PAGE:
The good news: motor vehicle accidents on Ohio streets and highways resulting in death have decreased in recent years. The bad news: more than 1,000 drivers, passengers and pedestrians lost their lives last year in Ohio. Truck accidents, motorcycle accidents and other tragedies that result in wrongful deaths cause tremendous heartache for an even larger number of family members and other loved ones.
Statistics from the Ohio State Highway Patrol (OSHP) show that Ohio traffic deaths fell from 1,321 to 1,081 between 2005 and 2010, a nearly 20 percent drop. However, the latest statistics on fatal highway wrecks do show a rise in some counties. In the greater Cincinnati area, Montgomery County, Butler County, Warren County and Hamilton County have so far recorded fewer traffic fatalities in 2011 than at the same time last year, but Clermont County and Greene County have seen increases.
One reason the OSHP credits for the overall decrease is its Metropolitan Traffic Safety Initiative, instituted in 2006. This program focused enforcement efforts on Ohio’s major cities where crash frequency was highest, allowing troopers to collaborate with local law enforcement agencies to strategize traffic enforcement priorities. The OSHP now uses extensive data on crash times, traffic congestion, seasonal factors, commuting patterns and other variables to identify areas where increased trooper visibility and enforcement should make the most difference.
Partnerships to Increase Drunk Driving Awareness
Risky driving behaviors such as aggressive driving, speeding and distracted driving might be less likely when negligent drivers know and see that law enforcement is watching. Reducing the risks of OVI accidents also means trying to stop the offender before he or she gets behind the wheel.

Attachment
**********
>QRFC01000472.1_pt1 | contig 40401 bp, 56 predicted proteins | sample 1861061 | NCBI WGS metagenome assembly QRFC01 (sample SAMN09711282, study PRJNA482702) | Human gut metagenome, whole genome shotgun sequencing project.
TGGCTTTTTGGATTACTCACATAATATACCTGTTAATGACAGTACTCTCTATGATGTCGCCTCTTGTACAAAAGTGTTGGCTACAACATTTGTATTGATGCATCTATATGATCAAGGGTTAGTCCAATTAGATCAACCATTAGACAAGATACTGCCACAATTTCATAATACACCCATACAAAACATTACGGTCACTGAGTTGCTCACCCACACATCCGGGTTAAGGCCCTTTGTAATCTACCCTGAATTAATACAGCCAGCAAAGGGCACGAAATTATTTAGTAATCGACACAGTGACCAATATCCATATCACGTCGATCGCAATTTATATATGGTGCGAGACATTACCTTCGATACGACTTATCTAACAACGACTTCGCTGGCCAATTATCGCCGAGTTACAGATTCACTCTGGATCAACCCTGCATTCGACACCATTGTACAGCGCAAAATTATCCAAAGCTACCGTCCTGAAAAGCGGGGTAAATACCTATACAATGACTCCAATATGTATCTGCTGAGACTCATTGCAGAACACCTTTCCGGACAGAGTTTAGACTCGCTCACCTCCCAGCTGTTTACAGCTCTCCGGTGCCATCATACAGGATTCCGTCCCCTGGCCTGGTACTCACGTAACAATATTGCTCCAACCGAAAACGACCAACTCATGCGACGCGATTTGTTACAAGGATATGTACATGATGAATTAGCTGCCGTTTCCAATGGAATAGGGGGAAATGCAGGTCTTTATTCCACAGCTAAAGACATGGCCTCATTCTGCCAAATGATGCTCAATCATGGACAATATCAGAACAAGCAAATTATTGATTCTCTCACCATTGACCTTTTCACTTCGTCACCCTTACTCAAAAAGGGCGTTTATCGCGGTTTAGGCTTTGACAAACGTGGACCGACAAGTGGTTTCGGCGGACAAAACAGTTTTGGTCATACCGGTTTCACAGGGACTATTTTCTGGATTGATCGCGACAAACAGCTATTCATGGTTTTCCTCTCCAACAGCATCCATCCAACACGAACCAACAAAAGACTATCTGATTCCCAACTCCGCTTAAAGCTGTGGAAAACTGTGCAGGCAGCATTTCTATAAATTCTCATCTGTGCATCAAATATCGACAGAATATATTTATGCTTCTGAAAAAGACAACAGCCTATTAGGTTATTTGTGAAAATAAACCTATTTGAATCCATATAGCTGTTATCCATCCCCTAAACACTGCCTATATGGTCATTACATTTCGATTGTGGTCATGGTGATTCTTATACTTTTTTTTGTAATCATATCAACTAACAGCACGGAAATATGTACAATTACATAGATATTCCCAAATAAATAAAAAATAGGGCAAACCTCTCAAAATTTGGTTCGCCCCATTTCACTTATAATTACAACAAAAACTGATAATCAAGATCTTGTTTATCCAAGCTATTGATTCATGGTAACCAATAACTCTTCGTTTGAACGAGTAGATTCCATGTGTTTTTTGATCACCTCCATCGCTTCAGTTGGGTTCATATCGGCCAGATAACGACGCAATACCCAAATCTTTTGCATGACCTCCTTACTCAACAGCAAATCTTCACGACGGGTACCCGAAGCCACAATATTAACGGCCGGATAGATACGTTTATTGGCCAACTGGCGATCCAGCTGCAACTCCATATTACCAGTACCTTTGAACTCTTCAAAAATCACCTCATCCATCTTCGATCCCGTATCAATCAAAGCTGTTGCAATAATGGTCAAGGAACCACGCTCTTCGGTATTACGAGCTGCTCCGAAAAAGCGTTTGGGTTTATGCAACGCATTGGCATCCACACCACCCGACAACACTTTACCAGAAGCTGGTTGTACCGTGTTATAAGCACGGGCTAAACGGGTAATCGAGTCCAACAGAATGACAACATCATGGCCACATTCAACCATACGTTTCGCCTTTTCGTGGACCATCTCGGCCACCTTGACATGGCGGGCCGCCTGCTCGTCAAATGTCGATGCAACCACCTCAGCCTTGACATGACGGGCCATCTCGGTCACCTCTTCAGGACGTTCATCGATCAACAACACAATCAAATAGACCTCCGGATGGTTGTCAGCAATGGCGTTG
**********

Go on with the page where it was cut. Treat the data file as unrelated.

To that end, one other goal of the Metropolitan Traffic Safety Initiative has been to develop and implement education plans that focus on accident-related behaviors such as drunk driving. A good example of this is the OSHP’s Partners for Safety Award, which recognizes organizations that engage in local level partnerships to promote traffic safety initiatives.
The University of Cincinnati Bearcats football program received the most recent award for efforts to promote traffic safety to students, fans and the general public. Specific education initiatives included a widely circulated “Fans Don’t Let Fans Drive Drunk” TV commercial and poster. Bearcats fans also received wallet-sized cards describing the risks of OVI, along with info about Cincinnati-area taxi cab companies, distributed by troopers and other local law enforcement officers at Nippert Stadium.
Protecting Injured Drivers and Passengers After a Truck or Car Accident
The bad news: recent Ohio highway fatalities statistics make it perfectly clear that we all face serious dangers every day when commuting, running errands and traveling to activities. In addition to the tragic losses faced by families, the OSHP estimates that fatal car accidents in metropolitan areas alone create a nearly $400 million annual economic burden in Ohio. When all other serious accidents from throughout the state are factored in, the amount is all the more astronomical.
The good news: Ohio motor vehicle accident attorneys help injury victims and wrongful death survivors hold negligent individuals accountable for those tremendous costs. From property losses to emergency room costs, lost income and long-term medical care expenses, a lawyer can stand up for a plaintiff and provide compelling reasons why an insurance company should maximize compensation for a client.
When car accident settlement offers are unfair, a personal injury lawyer can explore all other legal options for recovery of damages. Ideally, with improvements to vehicle safety, reductions in reckless driver behavior and better understanding of road hazards, Ohio can reduce car, truck and motorcycle accident fatalities much further. But in the aftermath of any serious motor vehicle crash, access to clear legal advice and dedicated representation will always have value.